Opinion: Insult (main politicians not showing up on ceremonial day)

POSTED: 09/11/14 7:08 AM

The opening of the parliamentary year is not for nothing announced as a solemn affair. It is, after all, one of those events on the calendar that pays tribute to the constitutional democracy we all value. The prime servants of this system, our ministers and our Members of Parliament, just cannot have something better to do on a day like that.

Look next week at Prinsjesdag in the Netherlands. That is a celebration of democracy and – by the way – also the day when the minister of finance presents the budget for the upcoming parliamentary year and the day when the king reads the Troonrede that contains the government’s policy for the year ahead.
In St. Maarten the local Troonrede is the address by the governor.
Seldom will a member of the Dutch parliament or a member of the Dutch senate find reasons for doing something else on that day.
The absence of Prime Minister Sarah Wescot-Williams and MPs Theo Heyliger, Dr. Lloyd Richardson, Patrick Illidge and Jules James on Tuesday has left many people speechless.
Never before in the brief history in country Sint Maarten did so many representatives of the people thump their nose at this ceremonial day and its significance for our democracy.
Had the press briefing of the Council of Ministers taken place yesterday, we would have asked these questions: “Is it correct prime minister that you did not attend the opening of the parliamentary year on Tuesday because you were attending a wedding in Greece? Is it correct that the leader of the United People’s party, Theo Heyliger, attended the same wedding?”
Unfortunately, the press briefing was canceled and we did not get the opportunity to ask these questions, so the answers are up in the air. The story about this wedding is however on the street and – as these things go – will soon start living a life of its own.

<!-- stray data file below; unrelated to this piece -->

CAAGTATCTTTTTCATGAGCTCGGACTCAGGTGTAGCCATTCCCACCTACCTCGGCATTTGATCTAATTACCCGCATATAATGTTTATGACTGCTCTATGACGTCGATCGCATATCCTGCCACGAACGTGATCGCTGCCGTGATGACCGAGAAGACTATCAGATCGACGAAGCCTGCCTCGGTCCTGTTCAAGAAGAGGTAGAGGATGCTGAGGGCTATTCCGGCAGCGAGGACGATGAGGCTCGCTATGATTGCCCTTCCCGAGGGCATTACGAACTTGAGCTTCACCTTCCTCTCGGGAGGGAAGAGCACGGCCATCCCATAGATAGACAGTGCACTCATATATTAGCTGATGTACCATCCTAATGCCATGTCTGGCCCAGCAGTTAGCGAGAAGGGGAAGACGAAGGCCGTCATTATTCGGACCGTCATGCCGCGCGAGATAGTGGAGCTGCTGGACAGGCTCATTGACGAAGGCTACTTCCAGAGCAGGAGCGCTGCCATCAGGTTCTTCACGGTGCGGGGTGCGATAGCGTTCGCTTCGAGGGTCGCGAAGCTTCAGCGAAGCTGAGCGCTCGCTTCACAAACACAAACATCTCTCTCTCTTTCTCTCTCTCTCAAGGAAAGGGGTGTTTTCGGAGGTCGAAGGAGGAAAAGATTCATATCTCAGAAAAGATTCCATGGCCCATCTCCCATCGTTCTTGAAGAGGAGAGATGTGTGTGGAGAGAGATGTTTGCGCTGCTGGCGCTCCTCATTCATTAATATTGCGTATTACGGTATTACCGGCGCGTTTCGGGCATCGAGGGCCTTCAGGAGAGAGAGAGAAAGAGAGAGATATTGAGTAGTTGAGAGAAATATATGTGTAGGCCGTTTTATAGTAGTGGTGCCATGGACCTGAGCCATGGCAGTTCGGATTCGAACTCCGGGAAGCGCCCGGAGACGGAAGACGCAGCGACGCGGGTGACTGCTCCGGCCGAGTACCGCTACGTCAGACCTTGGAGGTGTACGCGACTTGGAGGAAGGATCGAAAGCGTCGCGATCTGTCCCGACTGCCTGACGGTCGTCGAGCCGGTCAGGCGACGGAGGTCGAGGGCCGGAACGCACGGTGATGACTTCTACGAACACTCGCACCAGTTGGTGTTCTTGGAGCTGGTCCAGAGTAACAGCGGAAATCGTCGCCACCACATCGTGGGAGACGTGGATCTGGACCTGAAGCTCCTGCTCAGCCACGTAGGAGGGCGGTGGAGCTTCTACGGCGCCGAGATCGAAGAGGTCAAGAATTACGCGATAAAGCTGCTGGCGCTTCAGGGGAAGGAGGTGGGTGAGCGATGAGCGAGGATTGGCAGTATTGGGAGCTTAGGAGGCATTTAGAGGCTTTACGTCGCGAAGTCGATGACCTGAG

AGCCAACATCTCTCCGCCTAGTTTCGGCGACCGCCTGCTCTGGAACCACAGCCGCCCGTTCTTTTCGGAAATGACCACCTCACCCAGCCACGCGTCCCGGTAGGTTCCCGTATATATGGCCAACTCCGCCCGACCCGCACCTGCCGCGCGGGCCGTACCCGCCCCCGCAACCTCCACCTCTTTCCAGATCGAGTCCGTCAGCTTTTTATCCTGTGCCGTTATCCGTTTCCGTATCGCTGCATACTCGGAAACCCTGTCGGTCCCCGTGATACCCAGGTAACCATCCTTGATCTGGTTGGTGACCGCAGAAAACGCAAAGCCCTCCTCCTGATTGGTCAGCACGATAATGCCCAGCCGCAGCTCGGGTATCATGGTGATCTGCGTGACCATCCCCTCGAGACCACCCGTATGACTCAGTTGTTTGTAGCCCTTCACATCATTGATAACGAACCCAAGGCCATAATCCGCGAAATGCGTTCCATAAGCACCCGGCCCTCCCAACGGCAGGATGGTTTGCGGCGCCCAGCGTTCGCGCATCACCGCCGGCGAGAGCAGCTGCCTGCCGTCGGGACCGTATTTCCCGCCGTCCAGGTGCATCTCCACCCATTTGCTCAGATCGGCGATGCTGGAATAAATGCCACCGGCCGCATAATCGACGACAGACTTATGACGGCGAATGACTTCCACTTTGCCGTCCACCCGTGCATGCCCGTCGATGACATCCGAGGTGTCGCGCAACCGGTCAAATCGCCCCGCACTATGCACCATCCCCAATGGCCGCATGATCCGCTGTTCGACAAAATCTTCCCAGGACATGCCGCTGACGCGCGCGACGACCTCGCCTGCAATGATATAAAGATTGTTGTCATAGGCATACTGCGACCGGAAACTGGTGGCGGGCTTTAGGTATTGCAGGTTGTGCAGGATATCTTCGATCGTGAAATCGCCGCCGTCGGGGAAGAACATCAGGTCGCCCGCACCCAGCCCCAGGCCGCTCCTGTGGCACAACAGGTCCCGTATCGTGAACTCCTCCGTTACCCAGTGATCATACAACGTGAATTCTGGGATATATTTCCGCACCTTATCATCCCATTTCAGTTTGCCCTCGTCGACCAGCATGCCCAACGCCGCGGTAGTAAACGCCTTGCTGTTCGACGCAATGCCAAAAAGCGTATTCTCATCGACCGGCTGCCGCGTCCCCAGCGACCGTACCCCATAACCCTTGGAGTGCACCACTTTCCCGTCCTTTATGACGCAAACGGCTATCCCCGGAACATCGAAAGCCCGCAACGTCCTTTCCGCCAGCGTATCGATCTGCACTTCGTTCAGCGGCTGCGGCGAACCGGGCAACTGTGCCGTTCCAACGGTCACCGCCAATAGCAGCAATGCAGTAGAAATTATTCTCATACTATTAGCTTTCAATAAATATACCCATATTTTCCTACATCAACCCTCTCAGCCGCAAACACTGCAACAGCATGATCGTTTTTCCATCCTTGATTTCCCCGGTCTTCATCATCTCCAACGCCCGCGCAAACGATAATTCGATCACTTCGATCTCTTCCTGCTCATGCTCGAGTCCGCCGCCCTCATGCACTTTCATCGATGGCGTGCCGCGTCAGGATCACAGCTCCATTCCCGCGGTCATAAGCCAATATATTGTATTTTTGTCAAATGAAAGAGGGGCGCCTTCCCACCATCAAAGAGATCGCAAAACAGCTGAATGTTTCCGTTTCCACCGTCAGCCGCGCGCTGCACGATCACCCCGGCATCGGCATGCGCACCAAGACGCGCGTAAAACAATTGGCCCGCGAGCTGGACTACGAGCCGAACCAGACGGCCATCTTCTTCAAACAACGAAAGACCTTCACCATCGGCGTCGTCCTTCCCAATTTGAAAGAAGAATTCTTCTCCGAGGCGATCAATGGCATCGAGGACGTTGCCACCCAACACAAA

We’d think that for local politicians being dead is about the only valid excuse for not being present at the opening of the parliamentary year.
What was the excuse UP-MP Jules James had for not being there? Was he, maybe, still sulking because he missed re-election by a mere three votes?
What was the excuse for (formally still independent, but elected on the UP-list) Dr. Lloyd Richardson? We have no idea and no reason was given.
The same is true for independent (and ousted) MP Patrick Illidge. On Monday he was there for the closure of the 2013-2014 parliamentary year – one last opportunity to bring up his elusive sewing center – but on Tuesday he was absent with notice – reasons unknown.
So that’s what these people did? Give notice? We challenge employees to give their company such notice and see what happens.
Basically the notice parliamentarians give is nothing more than an announcement liken “I am not coming.”
This is an insult, not only to fellow-politicians, but first and foremost to the people these politicians pretend to represent. Fortunately, there is a remedy- one that should prevent a repeat of embarrassing absences in September 2015. Actually, this remedy ought to apply to every occasion where a politician gives notice of his or her non-appearance.
The new Council of Ministers and the new parliament ought to establish the rule that notices of absence must include a reason, and this reasons must be a. valid and b. made public.
It’s my wife’s birthday, my great-great aunt died or I’m going to a wedding in Greece are not acceptable reasons. Politicians who put pleasure before work ought to feel the consequences:  a 25 percent deduction from their monthly paycheck seems reasonable enough to us.

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